2. Rouge, Jean Luc, “Harai-goshi (judo masterclass techniques)”, London, United Kingdom, Ippon Books, 1991, 95p, ISBN 1852235977.


HARAI GOSHI GAESHI (sweeping hip counter)

A foot technique throw. It is a simple counter done against an opponent who has attacked with a HARAI GOSHI but has been stopped in position.


HARAI MAKI-KOMI (hip sweep wraparound throw)

A sacrifice. From HARAI GOSHI, release your right grip and twist to your left, wrapping UKE around you. This throw is most used as follow-on from a blocked HARAI GOSHI.

Sumio ENDO (1950-)twice world champion won the title for a second time (Paris 1979, Open Category) beating the top Russian, Olympic Silver Medallist (1972 Munich) Vitali Kuznetsov (1941 -) with HARAI MAKI-KOMI

A counter-move against the HARAI-GOSHI throw.

STATISTICS: HARAI-MAKIKOMI is the most successful technique in all 797 fights (39/25) /64%/ of the 1999 WORLD CHAMPIONSHIP /Men/. For women (311 fights) 22/14 (64%).


HARAI-TSURIKOMI-ASHI (lift-pull foot sweep)

A foot technique throw. The sweeping, drawing ankle throw in which TORI sweeps UKE’s foot and lifts him/her with the arms to bring about loss of balance directly forward. This throw is like SASAETSURIKOMIASHI but is better used when UKE is stepping backwards.

FAVOURITE TECHNIQUE of Noboyuki SATO World Champion (1967, 1973) All Japan Champion (1974)



British journalist, author, diplomat, linguist, and martial artist. In 1919, Harrison joined London’s BUDOKWAI, England’s JUDO mecca, and remained an active member until his death at age 88. He was the first Caucasian to become a 3rd-degree black belt in JUDO, during the mid-1900s. The first Westerner to write prolifically about the martial arts, Harrison wrote his classic, The Fighting Spirit of Japan, in 1912. The book examines the esoteric principles of the Japanese martial arts.



Harrison, E.J. (1946-July). Famous judo masters I have known. Budokwai Quarterly Bulletin (p.16).


HASAMI (basami)

Scissors, a scissor-like action using either the arms or the legs.


HASAMI GAESHI (fastening counter)

Original name of KANI BASAMI


HASAMI-JIME (fastening choke)

Original name of SODE-GURUMA-JIME


HENKA WAZA (change technique)

In Judo, a "Henka" (Change) refers to a combination of rapid maneuvers employed to setup the next Waza, and it makes full use of the Tai-sabaki (Body shifting / Body control) or the opponent's destabilized condition.


The left, left(direction)



Left-lapel hold



The left side.



Left defensive posture


HIDARIKIKI (left-handed)

General term for left-handed person, but in JUDO also used to indicate a person skilled at using a left stance..



Left natural posture.






Elbow strikes (in ATEMI WAZA)


HIKKOMI GAESHI (pulling-down sacrifice throw)

A cacrifice . Grab UKE”s belt from over his-her shoulder and fall sideways to make the throw. This is a technique which is often used to enter KATAMEWAZA.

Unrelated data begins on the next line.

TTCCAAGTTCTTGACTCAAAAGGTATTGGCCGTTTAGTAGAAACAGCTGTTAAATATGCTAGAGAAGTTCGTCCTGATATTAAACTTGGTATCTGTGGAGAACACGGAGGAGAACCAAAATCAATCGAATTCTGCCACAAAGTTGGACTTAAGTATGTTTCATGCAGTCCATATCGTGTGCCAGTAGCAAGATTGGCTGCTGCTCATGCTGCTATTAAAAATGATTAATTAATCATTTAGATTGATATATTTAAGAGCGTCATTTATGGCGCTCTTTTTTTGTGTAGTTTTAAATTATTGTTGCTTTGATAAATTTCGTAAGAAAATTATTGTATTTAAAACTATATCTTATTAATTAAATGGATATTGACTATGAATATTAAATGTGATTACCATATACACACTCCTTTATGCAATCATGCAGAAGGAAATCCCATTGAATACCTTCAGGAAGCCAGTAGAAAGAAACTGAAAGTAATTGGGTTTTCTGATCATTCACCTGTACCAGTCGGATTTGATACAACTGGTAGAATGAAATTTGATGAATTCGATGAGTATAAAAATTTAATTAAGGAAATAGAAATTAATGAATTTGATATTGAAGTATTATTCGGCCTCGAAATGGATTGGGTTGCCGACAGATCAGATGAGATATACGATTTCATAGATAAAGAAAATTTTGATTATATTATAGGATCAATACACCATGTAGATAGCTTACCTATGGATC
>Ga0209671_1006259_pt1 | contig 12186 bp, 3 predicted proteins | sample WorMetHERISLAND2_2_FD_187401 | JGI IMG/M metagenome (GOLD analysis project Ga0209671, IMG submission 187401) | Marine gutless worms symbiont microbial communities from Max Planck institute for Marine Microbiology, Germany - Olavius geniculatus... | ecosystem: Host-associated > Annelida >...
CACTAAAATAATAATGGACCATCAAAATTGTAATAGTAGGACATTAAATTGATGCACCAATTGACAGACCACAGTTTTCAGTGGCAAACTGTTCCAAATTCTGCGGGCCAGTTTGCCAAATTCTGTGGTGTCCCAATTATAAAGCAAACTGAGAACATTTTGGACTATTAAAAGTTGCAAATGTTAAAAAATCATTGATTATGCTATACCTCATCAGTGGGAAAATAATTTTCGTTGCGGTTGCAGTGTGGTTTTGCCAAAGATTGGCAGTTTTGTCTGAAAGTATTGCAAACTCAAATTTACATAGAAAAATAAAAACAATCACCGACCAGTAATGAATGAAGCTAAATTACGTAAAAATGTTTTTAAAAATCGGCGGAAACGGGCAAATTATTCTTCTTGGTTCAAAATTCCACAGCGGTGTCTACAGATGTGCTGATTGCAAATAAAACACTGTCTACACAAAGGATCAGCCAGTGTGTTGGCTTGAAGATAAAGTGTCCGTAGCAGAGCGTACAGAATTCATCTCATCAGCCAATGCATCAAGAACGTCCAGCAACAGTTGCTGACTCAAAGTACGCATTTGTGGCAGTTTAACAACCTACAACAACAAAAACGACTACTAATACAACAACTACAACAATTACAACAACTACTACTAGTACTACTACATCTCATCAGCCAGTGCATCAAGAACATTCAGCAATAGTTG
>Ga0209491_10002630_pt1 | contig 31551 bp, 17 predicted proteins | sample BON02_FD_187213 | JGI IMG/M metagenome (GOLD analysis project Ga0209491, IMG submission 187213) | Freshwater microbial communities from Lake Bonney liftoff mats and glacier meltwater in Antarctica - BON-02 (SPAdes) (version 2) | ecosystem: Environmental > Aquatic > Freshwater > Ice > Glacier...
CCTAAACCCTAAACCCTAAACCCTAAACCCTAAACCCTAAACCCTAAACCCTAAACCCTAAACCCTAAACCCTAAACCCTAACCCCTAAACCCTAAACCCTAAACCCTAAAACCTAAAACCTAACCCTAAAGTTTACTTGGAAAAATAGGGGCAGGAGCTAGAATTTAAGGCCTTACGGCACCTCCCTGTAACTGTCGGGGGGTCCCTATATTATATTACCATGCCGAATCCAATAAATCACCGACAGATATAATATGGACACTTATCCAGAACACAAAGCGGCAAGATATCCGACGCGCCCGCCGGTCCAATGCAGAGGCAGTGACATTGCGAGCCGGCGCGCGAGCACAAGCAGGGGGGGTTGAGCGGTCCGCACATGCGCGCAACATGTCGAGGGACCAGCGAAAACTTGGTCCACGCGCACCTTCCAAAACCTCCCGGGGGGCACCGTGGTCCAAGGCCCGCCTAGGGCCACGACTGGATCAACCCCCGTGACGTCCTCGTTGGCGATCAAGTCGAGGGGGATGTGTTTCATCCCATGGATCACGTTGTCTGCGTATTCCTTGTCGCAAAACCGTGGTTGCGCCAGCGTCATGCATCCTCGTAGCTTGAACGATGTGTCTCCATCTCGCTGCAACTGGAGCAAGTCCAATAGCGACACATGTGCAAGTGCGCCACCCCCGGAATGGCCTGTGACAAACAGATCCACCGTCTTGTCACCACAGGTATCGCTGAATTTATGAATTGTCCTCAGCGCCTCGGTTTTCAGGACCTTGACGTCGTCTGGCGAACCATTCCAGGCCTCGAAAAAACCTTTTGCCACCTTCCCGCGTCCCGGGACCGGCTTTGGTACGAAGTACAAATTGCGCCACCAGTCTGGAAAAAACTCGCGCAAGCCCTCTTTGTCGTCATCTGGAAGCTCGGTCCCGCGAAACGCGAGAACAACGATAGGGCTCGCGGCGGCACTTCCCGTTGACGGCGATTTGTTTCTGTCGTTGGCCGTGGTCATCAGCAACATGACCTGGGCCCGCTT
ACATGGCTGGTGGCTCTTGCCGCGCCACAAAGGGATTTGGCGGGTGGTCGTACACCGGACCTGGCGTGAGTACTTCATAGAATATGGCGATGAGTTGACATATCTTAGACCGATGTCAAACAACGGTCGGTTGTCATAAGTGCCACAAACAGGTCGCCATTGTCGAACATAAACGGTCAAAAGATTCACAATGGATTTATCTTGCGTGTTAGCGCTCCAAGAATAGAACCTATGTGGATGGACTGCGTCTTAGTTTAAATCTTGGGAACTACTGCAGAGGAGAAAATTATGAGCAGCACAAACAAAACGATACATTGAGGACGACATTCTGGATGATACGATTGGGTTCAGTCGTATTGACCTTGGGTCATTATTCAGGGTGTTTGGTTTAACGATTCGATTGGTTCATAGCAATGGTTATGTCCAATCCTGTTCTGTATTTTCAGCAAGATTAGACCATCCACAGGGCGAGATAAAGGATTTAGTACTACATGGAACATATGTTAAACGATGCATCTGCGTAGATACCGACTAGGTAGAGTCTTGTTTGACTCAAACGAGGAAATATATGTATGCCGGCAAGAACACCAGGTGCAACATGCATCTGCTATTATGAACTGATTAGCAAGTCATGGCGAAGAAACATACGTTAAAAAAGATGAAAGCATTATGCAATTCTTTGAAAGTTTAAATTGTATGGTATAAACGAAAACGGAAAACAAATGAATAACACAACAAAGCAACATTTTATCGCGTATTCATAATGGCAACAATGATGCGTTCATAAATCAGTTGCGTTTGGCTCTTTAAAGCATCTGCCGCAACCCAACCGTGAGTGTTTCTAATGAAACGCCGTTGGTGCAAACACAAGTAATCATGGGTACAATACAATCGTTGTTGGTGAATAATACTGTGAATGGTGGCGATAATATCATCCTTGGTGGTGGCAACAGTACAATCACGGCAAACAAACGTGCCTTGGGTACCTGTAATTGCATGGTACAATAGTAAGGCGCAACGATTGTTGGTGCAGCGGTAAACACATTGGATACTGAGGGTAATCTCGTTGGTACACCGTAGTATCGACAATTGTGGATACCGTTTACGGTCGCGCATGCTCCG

Combination Technique:      àKOUCHI-GARI





Favorite Technique of Katsuhiko KASHIWAZAKI (1951 -) World Champion (1981) All-Japan Weight Category Champion (1975, 1978, 1979, 1980, 1981) World Sambo Champion (1975)


HIKI-OTOSHI (pull drop)

This technique is in the KOSHIKI-no KATA. It is used when UKE comes pushing or thrusting at TORI. This technique is very similar to UKI-OTOSHI. The difference between the two is that in HIKI OTOSHI the forward momentum of TORI’s movement is used to throw him/her, whereas in UKI-OTOSHI UKE is first unbalanced and thrown.


HIKITE (Sleeve hand; pulling hand)

Hiki-te" (Pulling hand) refers to the pulling hand that grasps the opponent. In a right natural posture with a right-hand grip, this hand is the left hand, and generally grips the opponent's sleeve area. The right hand is the "TSURI-TE" (Lifting hand), and it generally grips the opponent's lapel area. When executing a WAZA, the Hiki-te (Pulling hand) may be used (with armpit closed) to pull the opponent forward or to the side to effectively destabilize him.



HIRAGANA (Japanese syllabic writing)

It derived from Chinese caoshu writing, invented in the early ninth century to note sounds and grammatical inflections of the Japanese language. This “alphabet”, at the time called Onna-de (Woman’s hand), comprised 51 letters, now reduced to 46. It is still used to note grammatical flexional endings and words in the Yamato language that do not have phonetic transcription into Sino-Japanese characters (KANJI), concurrently with KANJI and the KATAKANA syllabary.



Knee strikes (in ATEMI WAZA) Unlike throwing and grappling techniques, striking techniques are never used in JUDO competition or match (RANDORI).


HIZA-GATAME (knee lock)

A lock. Pin UKE’s right wrist in your left armpit or using your left hand, at the same time press your knee against his/her elbow joint to control it.


HIZA GURUMA (kneel wheel)

A foot technique throw. Break UKE’s balance to his/her right front corner. Place the sole of your foot on the opponent “s knee and throw him-her with your upper body. This throw is very similar to SASAETSURI KOMIASHI, except that TORI wheels his/her opponent round him/herself and catches the outside of UKE’s right knee.


  • Combination Technique:   àDE-ASHI-BARA

                                                àUCHI MATA

                                                àHANE GOSHI


  • Counter Technique:         àOUCHI-GARI




Knee joint



West German middleweight JUDO champion. Many times a winner of the German JUDO Championships, he became an international star when he won silver medal at 1964 Olympics Games, losing only to All Japan Champion ISAO OKANO. At the 1965 Europan Games, he was a member of the winner West German Team, defeating Anatoly Bondarenbo, a strong Soviet competitor. Hoffman favors uchimata and seoinage, and is especially strong on the mat.



Head, main, basic


HON-KESA GATAME (Basic Scarf Hold)

Original name of KESA-GATAME